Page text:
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Amateur Radio

Antennas -- Coax Cables

Why use Coaxial cables?
Coaxial feeder cables can provide convenient and sensibly efficient means of carrying RF signals. Signals remain contained within the outer braid/screen of the cables and remain unaffected by outside influences such as the presence of other conducting bodies.

Balanced twin wire feeder cables can carry RF signals even more efficiently and in open spaces might be the preferred type of feeder. The use of balanced twin feeders can eliminate the need for choke baluns. etc. However, twin wire feeders can be adversely affected by adjacent conducting bodies or other wires.

The use of a single unscreened wire to carry RF signals (fed against an RF earth connection) is not recommended. This can result in VERY high RF fields in and around the shack, a reduction in the amount of energy delivered to the antenna, and possibly to local electromagnetic interference. Not good practice!

Losses within feeder cables:
Losses along the length of a correctly terminated feeder cable are mainly due to resistive losses in the conductors, and also to dielectric losses in insulating materials. At very high frequencies, losses can occur in coax cables via poor quality braiding.

Resistive losses are due mainly to "skin effect" resistance which increases with frequency.

Additional losses can occur as a result of incorrectly terminated feeders. ie due to high SWR levels.

Twin line feeder should cause lower losses than will a coaxial feeder. For example, at 30MHz losses along a correctly terminated length of 30m is likely to be approximately:

                                                     RG58/U    RG213/U    Twin wire feeder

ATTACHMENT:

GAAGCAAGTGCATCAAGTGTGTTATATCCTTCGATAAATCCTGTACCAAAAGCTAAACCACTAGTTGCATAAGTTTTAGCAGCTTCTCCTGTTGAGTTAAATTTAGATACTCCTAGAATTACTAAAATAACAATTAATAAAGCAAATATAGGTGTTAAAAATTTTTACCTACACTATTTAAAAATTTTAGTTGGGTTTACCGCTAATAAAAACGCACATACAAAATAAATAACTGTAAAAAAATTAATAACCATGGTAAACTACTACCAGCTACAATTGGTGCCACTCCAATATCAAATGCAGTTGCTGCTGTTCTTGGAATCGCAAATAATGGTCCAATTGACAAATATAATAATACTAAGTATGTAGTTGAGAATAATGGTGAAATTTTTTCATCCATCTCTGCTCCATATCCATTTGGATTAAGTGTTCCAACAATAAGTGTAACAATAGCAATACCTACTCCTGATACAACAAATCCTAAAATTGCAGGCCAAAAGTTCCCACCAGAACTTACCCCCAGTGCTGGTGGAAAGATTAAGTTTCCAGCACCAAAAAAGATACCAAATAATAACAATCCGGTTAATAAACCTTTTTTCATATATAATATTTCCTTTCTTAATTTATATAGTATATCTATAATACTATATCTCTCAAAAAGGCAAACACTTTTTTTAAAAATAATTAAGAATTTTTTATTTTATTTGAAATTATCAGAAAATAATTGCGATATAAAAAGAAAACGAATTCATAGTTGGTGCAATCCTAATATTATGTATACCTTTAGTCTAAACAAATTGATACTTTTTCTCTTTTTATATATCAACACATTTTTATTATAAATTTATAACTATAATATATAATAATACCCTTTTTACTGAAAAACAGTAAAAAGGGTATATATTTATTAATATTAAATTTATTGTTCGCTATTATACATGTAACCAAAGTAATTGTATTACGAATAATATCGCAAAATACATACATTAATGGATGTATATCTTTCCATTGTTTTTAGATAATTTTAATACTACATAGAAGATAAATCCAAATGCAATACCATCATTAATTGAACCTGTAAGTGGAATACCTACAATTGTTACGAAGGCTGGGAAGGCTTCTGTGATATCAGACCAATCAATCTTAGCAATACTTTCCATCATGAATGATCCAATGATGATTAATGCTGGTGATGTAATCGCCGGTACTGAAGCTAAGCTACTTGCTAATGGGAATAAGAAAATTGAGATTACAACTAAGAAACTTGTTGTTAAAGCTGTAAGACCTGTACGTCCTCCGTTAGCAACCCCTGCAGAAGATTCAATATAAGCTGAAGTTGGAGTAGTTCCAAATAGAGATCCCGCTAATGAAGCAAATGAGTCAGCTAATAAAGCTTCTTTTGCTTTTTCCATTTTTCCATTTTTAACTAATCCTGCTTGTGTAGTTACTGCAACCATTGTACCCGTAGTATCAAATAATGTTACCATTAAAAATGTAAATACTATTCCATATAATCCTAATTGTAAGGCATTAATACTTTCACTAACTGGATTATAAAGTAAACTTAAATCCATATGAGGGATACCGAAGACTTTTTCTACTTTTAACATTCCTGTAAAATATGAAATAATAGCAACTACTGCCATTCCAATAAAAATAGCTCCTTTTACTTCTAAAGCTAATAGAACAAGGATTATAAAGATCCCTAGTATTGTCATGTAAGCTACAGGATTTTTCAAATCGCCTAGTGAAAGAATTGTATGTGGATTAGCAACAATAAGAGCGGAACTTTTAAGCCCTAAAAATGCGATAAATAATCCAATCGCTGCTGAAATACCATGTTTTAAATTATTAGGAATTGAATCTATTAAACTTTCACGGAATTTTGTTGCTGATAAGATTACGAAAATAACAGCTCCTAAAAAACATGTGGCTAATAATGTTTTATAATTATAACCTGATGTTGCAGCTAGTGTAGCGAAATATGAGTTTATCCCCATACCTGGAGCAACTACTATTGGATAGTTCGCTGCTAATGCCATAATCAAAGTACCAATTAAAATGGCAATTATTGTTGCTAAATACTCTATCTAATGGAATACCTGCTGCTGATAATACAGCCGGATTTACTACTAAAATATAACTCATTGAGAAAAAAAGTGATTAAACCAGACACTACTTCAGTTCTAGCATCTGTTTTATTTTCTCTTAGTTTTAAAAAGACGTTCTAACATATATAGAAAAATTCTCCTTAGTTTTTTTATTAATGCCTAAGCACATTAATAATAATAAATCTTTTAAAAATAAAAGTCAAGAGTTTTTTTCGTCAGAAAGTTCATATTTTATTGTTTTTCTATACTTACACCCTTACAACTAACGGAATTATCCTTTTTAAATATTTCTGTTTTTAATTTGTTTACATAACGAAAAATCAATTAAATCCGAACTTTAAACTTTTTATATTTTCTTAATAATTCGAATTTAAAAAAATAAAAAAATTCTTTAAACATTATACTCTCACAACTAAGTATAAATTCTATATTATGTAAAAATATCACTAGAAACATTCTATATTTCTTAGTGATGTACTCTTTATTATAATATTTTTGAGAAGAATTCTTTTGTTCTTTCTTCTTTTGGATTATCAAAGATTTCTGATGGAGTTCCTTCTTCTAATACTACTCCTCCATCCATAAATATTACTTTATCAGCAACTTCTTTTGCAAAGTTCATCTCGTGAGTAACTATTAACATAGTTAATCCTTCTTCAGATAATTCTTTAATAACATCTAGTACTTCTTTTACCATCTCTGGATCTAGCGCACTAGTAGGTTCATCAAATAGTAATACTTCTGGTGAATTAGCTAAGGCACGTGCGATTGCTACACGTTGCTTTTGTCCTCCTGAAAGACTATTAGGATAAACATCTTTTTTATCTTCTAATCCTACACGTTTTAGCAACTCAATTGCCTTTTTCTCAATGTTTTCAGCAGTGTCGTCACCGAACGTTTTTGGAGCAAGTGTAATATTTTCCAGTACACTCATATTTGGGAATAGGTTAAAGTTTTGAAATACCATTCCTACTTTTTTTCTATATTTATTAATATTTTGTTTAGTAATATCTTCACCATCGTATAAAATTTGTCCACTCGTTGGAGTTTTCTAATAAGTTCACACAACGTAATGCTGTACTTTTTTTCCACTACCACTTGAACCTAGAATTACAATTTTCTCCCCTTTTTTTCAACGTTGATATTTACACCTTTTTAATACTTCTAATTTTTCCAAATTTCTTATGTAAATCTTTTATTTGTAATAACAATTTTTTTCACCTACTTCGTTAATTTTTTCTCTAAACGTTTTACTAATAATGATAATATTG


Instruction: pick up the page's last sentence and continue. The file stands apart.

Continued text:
2.5dB       1.2dB             0.05dB

The benefit of using twin wire feeder over long distances is clear. Often feeder lengths are quite short so that at HF frequencies, coax can be a viable and practical choice. At VHF, losses can become quite large and special very low loss coaxial feeders become necessary. The following table gives losses that are to be expected for various types of coaxial feeders and maximum power ratings. provides information about losses and power ratings of a wide range of feeder cables. Note that in this table, type names have been truncated, so that for example RG58 is listed as 58.

My own practice is to use RG58 for the short runs to my HF antennas that are situated in my loft space. I am presently using a run of 10m of CLS200 with 7m of RG58/U to feed my 5 element Yagi on 2m -- losses estimated to be at least 2.3 dB, but this is a temporary installation. I have a 2m J pole and a 70cm eight element Yagi. These are fed via a single 10m run of RG213/U into a diplexer and then via separate 3m runs of RG58/U. I estimate cable losses to be 2dB at 2m and 5.6dB at 70cm.

The very short runs of patch cabling around the shack are either of RG58 or CLF200. These are very much easier to manage than the larger diameter and much stiffer RG213. Feeder losses must be balanced against practicalities.

The need for baluns:
No matter what type of coax is used, an appropriate bulun should be included if feeding into or out from a balanced antenna.